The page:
Connecticut Business Day: Making a Point to the Legislators

Today, I attended the Connecticut Business & Industry Association Connecticut Business Day event at the State Legislative Office Building in Hartford. This is one of my favorite days of the year. I represented Horst Engineering in an effort to convey the challenges that small and mid-sized businesses face. Leading a small company is never easy, but the past two years have been particularly difficult. The Connecticut legislature has a majority that is often accused of being hostile to the business community.

There are arguments on both sides, but from my perspective, the legislature could do better job at addressing the number one concern of the business community, which is that Connecticut is a very costly place to do business. Why? A variety of reasons, including: high compensation costs, payroll taxes, high health insurance costs, expensive utilities, high workers compensation costs, high unemployment taxes, high property taxes, state income taxes, sales taxes, entity taxes, corporate income taxes, fees, and mandates.

Today was a day to join forces and speak out on a variety of issues. The state is facing a current $515 million budget deficit. It would have been worse if we didn’t have a rainy day fund. It will get worse if the future is mortgaged to pay for the next budget. Governor Jodi Rell, whoΒ is in her final year of service, spoke to a packed house of business and legislative leaders. Rell was introduced by CBIA President and CEO, John Rathgeber. He said that “It’s all about the economy.” CBIA has launched a huge Saving CT Jobs advertising campaign. 94,000 Connecticut jobs have been lost during this current recession, and even more people are underemployed. Rathgeber went on to say that the number one goal should be to “restore confidence in Connecticut.”

When Governor Rell spoke, she called for the restoration of “fiscal sanity.” She said there were a lot of bad bills in this new legislative session that would make it harder for businesses to compete. She touted a new direct loans program for small businesses and went on to say, “If we don’t have it, we can’t spend it. If we don’t need it, don’t borrow it.”

This message to the lawmakers was clear. She was not on the original event agenda, but I was pleased that she came to speak. She has taken shots from all sides and I have had issues with her leadership approach and visibility, but it is important that she get out front at the beginning of this legislative session and advocate for fiscal prudence. It was nice to hear from her on these issues.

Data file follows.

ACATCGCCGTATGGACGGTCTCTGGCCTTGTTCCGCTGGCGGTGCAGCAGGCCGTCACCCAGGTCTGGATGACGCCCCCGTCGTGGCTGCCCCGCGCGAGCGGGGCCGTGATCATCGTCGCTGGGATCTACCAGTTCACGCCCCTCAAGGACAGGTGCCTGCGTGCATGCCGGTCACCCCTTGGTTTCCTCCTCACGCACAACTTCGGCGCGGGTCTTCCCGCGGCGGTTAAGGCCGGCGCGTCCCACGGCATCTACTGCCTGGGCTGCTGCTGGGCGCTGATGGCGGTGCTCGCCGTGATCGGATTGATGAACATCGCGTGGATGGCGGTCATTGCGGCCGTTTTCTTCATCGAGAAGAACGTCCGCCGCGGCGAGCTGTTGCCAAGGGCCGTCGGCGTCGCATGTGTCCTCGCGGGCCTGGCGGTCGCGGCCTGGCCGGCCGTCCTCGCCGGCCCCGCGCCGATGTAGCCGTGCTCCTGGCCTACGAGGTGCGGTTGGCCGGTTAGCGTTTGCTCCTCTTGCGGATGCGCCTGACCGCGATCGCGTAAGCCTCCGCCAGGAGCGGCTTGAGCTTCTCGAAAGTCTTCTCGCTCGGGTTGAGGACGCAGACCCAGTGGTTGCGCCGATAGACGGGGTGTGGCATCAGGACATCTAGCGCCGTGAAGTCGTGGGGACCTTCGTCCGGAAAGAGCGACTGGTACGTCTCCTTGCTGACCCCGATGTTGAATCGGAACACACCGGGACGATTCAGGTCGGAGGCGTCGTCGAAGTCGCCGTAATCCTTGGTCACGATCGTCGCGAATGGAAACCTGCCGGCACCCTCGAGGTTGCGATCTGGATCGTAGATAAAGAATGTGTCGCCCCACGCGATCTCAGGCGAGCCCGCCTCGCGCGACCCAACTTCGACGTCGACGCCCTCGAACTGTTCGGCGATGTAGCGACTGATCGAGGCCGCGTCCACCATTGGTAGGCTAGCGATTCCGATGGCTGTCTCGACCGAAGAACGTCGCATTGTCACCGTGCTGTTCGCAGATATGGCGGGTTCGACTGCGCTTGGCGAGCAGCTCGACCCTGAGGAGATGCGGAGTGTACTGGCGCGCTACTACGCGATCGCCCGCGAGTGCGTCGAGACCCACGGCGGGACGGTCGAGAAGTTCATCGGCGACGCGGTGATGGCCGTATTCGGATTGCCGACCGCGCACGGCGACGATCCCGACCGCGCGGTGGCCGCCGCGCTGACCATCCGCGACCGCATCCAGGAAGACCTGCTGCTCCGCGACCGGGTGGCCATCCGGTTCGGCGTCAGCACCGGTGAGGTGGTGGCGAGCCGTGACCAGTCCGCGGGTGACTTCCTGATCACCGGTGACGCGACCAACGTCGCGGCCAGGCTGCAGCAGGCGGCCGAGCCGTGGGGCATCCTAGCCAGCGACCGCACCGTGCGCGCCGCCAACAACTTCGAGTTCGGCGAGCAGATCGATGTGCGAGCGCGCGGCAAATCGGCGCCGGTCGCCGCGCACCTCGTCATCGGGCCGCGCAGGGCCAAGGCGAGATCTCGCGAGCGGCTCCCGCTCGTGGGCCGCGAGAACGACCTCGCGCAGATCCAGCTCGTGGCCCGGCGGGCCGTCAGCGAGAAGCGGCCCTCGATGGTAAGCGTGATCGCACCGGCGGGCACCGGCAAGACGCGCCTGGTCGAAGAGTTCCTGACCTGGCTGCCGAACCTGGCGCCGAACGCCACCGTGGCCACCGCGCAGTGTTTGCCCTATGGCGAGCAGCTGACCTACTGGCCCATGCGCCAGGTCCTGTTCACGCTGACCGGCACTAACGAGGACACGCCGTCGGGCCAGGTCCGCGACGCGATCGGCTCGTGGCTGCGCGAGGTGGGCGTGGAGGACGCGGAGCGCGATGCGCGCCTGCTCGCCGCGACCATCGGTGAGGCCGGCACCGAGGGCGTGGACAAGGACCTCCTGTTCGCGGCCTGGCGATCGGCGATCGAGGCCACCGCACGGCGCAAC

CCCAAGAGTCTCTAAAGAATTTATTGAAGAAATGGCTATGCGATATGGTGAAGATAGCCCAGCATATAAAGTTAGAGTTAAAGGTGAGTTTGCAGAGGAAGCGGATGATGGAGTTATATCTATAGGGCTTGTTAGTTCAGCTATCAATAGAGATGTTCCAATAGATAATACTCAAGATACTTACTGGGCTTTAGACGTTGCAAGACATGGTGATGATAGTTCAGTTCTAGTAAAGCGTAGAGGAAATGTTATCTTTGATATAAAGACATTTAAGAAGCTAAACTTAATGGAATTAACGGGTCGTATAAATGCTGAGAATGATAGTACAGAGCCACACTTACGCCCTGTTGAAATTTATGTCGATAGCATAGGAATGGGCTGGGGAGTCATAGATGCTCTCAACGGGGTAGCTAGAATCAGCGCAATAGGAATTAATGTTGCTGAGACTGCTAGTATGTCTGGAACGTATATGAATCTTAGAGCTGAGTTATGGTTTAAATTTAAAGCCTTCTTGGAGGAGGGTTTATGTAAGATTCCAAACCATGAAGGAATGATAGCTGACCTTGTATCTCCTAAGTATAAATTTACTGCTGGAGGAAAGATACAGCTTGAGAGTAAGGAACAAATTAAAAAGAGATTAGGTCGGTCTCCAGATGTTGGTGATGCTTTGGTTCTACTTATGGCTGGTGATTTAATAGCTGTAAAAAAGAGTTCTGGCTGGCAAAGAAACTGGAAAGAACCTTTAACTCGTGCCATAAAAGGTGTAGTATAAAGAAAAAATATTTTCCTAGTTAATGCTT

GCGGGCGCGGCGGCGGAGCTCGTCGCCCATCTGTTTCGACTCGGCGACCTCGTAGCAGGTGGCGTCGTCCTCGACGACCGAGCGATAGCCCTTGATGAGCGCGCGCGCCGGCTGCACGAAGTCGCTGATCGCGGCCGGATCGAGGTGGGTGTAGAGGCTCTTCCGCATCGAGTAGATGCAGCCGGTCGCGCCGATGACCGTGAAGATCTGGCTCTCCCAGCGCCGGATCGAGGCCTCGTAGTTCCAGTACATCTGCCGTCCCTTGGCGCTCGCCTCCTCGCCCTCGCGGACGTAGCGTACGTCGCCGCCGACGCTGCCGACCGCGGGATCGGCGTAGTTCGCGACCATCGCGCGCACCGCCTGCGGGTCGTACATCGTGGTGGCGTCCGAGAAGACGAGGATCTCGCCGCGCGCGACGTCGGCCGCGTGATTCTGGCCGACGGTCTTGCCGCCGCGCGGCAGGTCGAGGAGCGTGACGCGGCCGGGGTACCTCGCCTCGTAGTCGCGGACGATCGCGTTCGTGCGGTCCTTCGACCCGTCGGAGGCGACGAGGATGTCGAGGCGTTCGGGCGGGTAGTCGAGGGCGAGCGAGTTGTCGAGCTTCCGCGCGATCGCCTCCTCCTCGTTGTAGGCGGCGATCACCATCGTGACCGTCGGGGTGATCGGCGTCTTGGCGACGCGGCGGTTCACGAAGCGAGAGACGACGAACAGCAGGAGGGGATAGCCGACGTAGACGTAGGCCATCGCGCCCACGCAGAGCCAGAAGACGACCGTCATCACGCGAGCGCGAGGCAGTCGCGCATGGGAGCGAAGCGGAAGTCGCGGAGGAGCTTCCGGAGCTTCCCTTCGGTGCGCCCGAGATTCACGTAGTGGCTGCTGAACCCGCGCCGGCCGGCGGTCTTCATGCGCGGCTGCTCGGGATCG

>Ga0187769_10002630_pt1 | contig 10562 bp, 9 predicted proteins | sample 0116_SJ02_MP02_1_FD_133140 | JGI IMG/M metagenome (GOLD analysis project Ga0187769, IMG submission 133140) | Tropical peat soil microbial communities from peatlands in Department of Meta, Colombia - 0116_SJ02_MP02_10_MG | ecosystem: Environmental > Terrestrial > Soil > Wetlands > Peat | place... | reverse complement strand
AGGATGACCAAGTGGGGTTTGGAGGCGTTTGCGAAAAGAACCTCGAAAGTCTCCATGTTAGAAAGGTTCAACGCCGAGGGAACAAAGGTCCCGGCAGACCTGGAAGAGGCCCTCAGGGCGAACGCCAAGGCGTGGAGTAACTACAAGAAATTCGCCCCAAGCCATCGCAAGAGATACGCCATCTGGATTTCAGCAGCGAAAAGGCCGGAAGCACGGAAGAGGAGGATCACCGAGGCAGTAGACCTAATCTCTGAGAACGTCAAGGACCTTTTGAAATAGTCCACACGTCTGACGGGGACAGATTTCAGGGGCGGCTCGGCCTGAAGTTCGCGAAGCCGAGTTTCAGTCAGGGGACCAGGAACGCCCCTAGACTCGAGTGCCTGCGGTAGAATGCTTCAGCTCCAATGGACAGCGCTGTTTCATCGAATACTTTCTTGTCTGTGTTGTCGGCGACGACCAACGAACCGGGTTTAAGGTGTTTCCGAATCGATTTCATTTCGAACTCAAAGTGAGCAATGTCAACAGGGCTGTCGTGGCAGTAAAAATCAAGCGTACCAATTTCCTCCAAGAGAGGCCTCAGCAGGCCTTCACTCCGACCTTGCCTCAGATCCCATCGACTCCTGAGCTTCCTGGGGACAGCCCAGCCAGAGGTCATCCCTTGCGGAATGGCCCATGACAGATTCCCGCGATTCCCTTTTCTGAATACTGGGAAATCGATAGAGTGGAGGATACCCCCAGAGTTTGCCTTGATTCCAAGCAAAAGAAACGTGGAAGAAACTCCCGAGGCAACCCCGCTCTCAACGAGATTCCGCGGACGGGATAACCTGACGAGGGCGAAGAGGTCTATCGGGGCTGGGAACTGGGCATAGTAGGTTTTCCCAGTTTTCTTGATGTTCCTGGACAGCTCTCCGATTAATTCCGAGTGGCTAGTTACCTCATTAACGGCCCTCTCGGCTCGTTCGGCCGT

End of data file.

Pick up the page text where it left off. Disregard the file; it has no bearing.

After Governor Rell spoke, we heard from the scheduled speaker, State Comptroller Nancy Wyman. Comptroller Wyman painted a bleak picture of state finances. She warned against gimmicks in an attempt to close the deficit gap. She said that many of the major revenue streams were down, including payroll taxes, sales taxes, and the new tax on high wage earners. She referred to the numbers as “gloomy.” The state workers retirement benefits and health care benefits are two huge problems. Major unfunded liabilities remain as the cost of these benefits climbs sky-high. She cautioned that the legislature should force efficiencies on government the way that private enterprise has adopted lean.

Following the group session, I participated in one of four breakout sessions. I spoke on a panel about taxes. I was joined by several business leaders. One of the other small business leaders was Peter Kent of Bicron Electronics, the CBIA Board President. The larger business community was represented by individuals from General Electric, General Dynamics, Webster Bank, and United Technologies. I felt like a little fish, but still got my points across. We sparred with several lawmakers over tax policy, the condition of the economy, and the strengths/weaknesses of doing business in Connecticut.

All in all, it was time well spent. I was back at our plant by noon and feeling confident that business (both big and small) scored some points at the State Capitol today.

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Horst Engineering

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